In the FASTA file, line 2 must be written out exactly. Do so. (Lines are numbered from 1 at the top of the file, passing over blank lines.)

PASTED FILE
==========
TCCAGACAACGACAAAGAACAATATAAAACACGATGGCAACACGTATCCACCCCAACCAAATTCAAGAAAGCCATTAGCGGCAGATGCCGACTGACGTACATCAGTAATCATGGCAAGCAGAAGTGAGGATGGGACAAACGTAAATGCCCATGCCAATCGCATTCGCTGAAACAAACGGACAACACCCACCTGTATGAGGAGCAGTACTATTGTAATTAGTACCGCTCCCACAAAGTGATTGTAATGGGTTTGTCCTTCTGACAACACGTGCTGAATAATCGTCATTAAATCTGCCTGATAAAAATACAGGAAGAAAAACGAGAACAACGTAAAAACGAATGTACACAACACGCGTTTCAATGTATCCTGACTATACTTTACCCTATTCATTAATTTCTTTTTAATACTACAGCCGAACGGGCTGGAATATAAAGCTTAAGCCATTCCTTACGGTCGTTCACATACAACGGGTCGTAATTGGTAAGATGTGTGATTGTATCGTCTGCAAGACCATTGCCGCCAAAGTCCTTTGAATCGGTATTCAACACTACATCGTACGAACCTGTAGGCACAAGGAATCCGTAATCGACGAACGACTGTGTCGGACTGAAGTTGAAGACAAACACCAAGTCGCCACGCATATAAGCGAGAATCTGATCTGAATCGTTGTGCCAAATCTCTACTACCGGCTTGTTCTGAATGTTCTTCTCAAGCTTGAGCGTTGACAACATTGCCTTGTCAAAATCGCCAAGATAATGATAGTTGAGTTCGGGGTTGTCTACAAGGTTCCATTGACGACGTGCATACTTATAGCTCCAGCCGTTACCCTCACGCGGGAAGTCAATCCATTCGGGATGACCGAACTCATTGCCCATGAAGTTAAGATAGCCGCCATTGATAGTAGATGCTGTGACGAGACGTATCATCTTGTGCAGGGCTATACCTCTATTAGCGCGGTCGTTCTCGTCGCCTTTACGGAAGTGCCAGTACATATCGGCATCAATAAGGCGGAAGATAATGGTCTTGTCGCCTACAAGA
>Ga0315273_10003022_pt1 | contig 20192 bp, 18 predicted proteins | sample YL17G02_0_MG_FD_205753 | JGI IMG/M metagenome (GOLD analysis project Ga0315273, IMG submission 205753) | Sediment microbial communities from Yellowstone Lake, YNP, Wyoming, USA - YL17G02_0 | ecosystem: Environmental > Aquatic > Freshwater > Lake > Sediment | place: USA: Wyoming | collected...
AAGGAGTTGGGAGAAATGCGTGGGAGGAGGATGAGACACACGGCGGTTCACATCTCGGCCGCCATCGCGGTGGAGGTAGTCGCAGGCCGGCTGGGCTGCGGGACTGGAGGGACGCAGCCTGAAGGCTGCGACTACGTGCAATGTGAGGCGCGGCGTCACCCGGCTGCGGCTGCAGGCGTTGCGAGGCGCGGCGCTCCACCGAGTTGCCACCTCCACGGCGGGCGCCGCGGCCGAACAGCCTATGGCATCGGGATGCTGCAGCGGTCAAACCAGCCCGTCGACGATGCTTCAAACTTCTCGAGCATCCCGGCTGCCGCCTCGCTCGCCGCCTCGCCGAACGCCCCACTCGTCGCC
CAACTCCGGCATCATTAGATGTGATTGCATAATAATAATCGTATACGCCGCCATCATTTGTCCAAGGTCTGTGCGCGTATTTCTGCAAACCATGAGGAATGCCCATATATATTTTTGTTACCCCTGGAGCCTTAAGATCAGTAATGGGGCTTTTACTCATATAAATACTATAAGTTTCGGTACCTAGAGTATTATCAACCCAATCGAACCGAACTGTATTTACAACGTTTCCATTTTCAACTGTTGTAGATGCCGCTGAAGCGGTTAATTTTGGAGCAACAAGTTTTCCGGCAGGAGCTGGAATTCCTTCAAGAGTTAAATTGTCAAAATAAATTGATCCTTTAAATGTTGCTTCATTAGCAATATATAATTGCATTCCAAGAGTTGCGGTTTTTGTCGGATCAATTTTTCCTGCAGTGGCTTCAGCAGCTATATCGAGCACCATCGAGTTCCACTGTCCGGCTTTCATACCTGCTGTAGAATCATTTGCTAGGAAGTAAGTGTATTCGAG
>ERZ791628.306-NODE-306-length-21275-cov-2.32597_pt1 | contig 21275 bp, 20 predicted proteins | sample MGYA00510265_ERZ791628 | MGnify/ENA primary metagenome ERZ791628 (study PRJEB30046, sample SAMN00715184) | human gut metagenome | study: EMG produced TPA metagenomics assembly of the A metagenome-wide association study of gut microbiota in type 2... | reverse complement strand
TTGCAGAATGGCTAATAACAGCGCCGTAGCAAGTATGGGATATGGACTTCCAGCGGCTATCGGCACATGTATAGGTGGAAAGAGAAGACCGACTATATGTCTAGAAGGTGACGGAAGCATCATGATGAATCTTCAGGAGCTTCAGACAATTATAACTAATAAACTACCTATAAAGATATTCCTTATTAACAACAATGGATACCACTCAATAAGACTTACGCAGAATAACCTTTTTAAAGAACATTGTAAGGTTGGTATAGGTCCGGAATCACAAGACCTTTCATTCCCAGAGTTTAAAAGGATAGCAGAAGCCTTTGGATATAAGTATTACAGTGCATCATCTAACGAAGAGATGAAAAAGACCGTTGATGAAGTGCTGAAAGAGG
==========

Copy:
>Ga0315273_10003022_pt1 | contig 20192 bp, 18 predicted proteins | sample YL17G02_0_MG_FD_205753 | JGI IMG/M metagenome (GOLD analysis project Ga0315273, IMG submission 205753) | Sediment microbial communities from Yellowstone Lake, YNP, Wyoming, USA - YL17G02_0 | ecosystem: Environmental > Aquatic > Freshwater > Lake > Sediment | place: USA: Wyoming | collected...